Report identifies most important skills for recruiters. LinkedIn's new Future of Recruiting report identifies the number one priority for recruiting organizations during the next five years will be keeping pace with rapidly changing hiring needs. The report finds that talent analytics roles have grown by 111% since 2014. The data also show that the three skills that will become more important over the next five years are the ability to engage passive candidates, the ability to analyze talent data to drive decisions, and the ability to advise business leaders and hiring managers. Among the other findings, the report notes that demand for recruiting professionals is at an all-time high, the career path to becoming a recruiter is evolving, and deeper investments in technology will be required to find quality candidates.

  • Federal Watch

    NLRB releases 2019 case-processing data. The National Labor Relations Board (NLRB) has announced progress in case processing in three of its divisions for fiscal year (FY) 2019. The Office of Appeals, which reviews appeals by employers, unions, and individuals who believe their unfair labor practice allegations have been wrongly dismissed by an NLRB regional office, reduced its backlog of cases from 294 in FY 2018 to 98 in FY 2019. The Division of Advice, which provides guidance to the regional offices on difficult and novel issues arising in the processing of unfair labor practice charges, reduced the average age of closed cases for FY 2019 to 38.6 days, a 9.8% reduction from FY 2018. The Board's Freedom of Information Act (FOIA) Branch processes all FOIA requests made to the agency. In FY 2019, the branch reported that it responded within 20 working days to 67.5% of FOIA requests and 90% of FOIA appeals.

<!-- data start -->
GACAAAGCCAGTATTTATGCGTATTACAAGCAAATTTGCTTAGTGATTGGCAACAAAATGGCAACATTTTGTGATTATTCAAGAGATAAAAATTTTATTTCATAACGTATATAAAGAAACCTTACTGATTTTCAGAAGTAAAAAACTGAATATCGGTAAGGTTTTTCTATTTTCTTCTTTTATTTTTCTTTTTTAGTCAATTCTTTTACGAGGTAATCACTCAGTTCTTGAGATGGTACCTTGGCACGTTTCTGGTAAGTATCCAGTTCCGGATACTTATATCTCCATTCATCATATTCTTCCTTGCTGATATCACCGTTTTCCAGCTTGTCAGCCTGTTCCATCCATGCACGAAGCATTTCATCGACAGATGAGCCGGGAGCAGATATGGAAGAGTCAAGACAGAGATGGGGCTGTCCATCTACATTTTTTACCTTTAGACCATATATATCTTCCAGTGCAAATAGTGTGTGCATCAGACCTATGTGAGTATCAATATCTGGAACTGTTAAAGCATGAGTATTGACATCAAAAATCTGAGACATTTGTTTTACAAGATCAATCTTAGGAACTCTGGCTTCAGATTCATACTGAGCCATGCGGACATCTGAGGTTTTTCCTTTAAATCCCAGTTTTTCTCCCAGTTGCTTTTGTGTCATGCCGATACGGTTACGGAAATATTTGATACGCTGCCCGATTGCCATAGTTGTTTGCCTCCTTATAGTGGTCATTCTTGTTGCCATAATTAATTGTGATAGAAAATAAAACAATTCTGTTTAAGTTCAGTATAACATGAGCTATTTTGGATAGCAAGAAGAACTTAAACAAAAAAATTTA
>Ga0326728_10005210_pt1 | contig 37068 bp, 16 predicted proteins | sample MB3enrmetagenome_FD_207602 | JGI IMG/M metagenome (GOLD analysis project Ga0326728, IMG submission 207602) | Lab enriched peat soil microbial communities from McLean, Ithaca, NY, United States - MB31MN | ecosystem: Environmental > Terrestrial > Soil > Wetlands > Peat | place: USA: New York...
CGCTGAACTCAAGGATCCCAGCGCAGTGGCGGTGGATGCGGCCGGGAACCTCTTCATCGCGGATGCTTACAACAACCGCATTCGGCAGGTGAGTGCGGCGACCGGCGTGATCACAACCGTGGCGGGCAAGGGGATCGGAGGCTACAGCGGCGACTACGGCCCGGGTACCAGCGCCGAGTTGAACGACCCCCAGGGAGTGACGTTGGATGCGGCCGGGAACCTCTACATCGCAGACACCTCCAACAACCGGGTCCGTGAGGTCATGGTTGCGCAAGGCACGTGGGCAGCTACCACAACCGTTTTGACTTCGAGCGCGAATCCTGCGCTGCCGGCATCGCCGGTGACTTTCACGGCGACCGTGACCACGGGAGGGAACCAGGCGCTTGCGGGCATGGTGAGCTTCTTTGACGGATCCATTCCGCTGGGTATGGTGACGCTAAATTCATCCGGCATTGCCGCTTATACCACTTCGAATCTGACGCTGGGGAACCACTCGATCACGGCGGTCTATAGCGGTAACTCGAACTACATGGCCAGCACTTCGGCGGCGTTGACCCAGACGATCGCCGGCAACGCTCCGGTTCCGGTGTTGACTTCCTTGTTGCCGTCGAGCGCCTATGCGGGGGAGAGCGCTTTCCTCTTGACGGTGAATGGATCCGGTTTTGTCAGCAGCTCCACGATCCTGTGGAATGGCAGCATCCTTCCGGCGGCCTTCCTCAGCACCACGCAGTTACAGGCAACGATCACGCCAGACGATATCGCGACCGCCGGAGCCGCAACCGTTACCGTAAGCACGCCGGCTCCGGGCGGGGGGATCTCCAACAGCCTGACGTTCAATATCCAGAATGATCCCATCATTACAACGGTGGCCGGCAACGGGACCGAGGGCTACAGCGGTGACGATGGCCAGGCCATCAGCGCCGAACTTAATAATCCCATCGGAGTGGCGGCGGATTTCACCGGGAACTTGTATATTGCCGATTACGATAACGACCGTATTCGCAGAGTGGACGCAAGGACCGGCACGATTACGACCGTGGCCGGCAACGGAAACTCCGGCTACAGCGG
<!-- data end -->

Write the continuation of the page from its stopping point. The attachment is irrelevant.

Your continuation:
• HR Technology

    AI ready to make impact on HR? As artificial intelligence (AI) continues to make an impact on business, HR may be poised to feel the impact soon. In December 2018, tech marketplace firm G2 looked ahead to HR trends set to emerge in 2019 and beyond. One prediction: AI-driven HR technology innovations will see a significant increase. The G2 research found companies increasingly leveraging AI technology to help identify data opportunities, improve internal workflows, and increase productivity. AI-embedded HR technologies also were predicted to improve the employee experience, which begins with the candidate experience. AI also was predicted to enhance the employee lifecycle from recruiting through offboarding since the technology can help businesses treat their candidates and employees like loyal customers.

  • Winter is coming: FLSA and your pay obligations during inclement weather

    During the winter months, the threat of the weather turning frightful is on everyone's mind. No matter what business you may be in, inclement weather and treacherous road conditions can cause many headaches—including issues with employee payroll. Many employers grapple with the question of how to pay employees when the business is closed because of bad weather and whether deductions from pay for closures are allowed. Let's explore what the Fair Labor Standards Act (FLSA) requires of employers when Mother Nature wreaks havoc.